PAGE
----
Conway Video Game Addiction Counseling

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Noah started playing video games when he was kid, and they have never caused problems for him until recently. He moved to a new city a few months ago and started his first full time job. Noah comes back to his apartment after work, and he used to game online with his college buddies long into the night. They all started new jobs too, and within a few weeks, almost everyone had stopped—except Noah. He wants to stop, but a few nights a week, Noah games all night. He is falling asleep at work. Noah has tried a few times to cut back, but within a few days, he is playing around the clock again. Noah wonders if something more may be going on, if he may have a video game addiction.

More study is being conducted on whether compulsive gaming fits the formal definition of addiction, but several realities are known: a lot of people struggle to regulate their video game play. Many are using video games to escape the stress of daily life, and many are forming an emotional attachment to gaming.

Many people are also turning to interventions that traditionally serve addicts. Computer Gaming Addicts Anonymous and Online Gamers Anonymous have formed and base their programs upon the principles in Alcoholics Anonymous. People are also turning to counseling and mental health interventions to overcome compulsive video game use.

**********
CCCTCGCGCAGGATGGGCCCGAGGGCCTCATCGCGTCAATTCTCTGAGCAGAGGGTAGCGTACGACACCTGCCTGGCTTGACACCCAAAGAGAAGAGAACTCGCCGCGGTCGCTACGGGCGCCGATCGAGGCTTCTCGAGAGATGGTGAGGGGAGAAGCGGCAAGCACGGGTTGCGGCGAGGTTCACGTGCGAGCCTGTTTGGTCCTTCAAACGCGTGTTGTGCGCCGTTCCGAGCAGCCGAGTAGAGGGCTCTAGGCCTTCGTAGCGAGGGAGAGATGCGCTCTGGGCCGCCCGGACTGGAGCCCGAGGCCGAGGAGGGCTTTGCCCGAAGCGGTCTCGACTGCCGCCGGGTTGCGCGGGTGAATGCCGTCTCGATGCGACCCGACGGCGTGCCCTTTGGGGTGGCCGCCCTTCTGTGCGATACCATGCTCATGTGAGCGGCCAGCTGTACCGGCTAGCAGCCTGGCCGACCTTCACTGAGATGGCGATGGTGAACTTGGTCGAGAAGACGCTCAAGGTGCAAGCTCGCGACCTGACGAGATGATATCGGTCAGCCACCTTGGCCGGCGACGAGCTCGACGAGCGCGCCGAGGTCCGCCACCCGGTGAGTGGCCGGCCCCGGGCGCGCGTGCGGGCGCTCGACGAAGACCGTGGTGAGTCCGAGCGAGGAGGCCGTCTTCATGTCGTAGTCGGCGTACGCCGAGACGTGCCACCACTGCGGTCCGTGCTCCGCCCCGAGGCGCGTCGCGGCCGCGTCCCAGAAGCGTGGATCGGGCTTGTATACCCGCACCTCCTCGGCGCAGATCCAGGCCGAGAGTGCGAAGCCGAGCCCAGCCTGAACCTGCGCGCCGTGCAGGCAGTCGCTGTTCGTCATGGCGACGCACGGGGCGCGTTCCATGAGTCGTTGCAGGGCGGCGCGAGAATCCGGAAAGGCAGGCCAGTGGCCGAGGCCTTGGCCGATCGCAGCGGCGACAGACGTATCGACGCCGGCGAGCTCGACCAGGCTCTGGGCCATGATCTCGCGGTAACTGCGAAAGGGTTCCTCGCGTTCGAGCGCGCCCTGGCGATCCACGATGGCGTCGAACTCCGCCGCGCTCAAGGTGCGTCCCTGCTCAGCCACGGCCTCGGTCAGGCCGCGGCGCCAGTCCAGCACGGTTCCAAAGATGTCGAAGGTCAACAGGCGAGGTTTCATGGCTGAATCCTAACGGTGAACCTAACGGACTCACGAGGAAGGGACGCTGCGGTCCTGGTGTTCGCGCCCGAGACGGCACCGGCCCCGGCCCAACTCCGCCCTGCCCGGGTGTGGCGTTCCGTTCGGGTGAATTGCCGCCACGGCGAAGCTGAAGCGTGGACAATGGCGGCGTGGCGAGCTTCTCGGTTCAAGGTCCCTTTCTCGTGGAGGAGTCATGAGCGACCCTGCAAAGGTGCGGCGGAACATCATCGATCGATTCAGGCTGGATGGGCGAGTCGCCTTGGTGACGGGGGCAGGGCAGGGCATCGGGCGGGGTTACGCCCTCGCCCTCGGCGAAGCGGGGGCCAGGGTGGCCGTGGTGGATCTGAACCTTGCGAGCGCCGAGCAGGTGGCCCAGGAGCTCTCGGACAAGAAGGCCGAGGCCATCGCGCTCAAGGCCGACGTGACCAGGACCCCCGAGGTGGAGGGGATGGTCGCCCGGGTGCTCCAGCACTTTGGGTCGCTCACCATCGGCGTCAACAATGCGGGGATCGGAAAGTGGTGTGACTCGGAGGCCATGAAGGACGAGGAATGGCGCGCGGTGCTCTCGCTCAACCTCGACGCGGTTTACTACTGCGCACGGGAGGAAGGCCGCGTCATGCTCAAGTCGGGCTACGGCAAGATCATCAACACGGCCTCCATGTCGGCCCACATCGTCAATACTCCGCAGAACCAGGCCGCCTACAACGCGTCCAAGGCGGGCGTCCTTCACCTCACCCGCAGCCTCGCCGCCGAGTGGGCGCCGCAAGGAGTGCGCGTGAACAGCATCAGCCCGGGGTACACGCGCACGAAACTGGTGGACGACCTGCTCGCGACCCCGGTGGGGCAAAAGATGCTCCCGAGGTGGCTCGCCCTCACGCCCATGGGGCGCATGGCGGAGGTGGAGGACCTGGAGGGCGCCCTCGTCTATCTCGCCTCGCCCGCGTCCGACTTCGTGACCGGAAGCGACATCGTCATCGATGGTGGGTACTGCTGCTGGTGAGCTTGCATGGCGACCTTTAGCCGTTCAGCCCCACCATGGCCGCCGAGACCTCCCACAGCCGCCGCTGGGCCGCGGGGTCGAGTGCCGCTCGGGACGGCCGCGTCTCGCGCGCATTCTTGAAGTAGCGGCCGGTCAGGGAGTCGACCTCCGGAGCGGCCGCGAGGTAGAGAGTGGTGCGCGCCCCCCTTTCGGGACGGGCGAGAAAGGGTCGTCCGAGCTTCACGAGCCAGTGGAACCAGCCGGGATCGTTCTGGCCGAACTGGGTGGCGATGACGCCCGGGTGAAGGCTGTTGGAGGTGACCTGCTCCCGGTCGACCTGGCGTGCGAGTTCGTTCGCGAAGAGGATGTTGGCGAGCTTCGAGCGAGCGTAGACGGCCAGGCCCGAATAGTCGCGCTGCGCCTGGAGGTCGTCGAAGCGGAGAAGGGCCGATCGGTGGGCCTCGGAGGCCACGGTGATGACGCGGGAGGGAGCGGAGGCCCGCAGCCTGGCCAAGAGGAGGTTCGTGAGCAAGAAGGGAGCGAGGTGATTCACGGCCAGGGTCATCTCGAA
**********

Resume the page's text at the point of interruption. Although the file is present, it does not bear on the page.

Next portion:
The counselors at Thriveworks Conway have met with many adolescents and adults who want to take back control of when and how long the play video games. We know what it takes to regain impulse control and have seen many people overcome their compulsive gaming habits.

Internet Gaming Disorder: Knowing the Signs

A lot of people use the term “video game addiction” for what The Diagnostic and Statistical Manual of Mental Disorders, Fifth Edition (DSM-5) formally labels “internet gaming disorder.” In all practicality, they are referring to the same phenomenon: when people cannot self-regulate how often and how long they play video games. The DSM-5 calls for further study before labeling internet gaming disorder an addiction.

According to the DSM-5, people may have a severe, moderate, or mild form of internet gaming disorder depending upon how many of the following symptoms are displayed:

  • Trying to stop playing or curb playing but without success.
  • Obsessing about gaming—thinking about it even when not playing.
  • Developing a tolerance to gaming—playing for a longer time to feel satisfied.
  • Numbing difficult emotions (boredom, guilt, sadness, fear, anxiety, loneliness, and anxiety) by playing video games.
  • Going into withdrawal (feeling depression, restless, irritable, and/or moody) when one cannot play.
  • Distracting oneself from problems or challenges in life by playing video games.
  • Choosing game play over time with loved ones or opportunities to further one’s education/career.
  • Lying about one’s video game play.

If parents or guardians are concerned that their children may have internet gaming disorder, the same symptoms apply to adolescents. They may also display the following if they are gaming compulsively: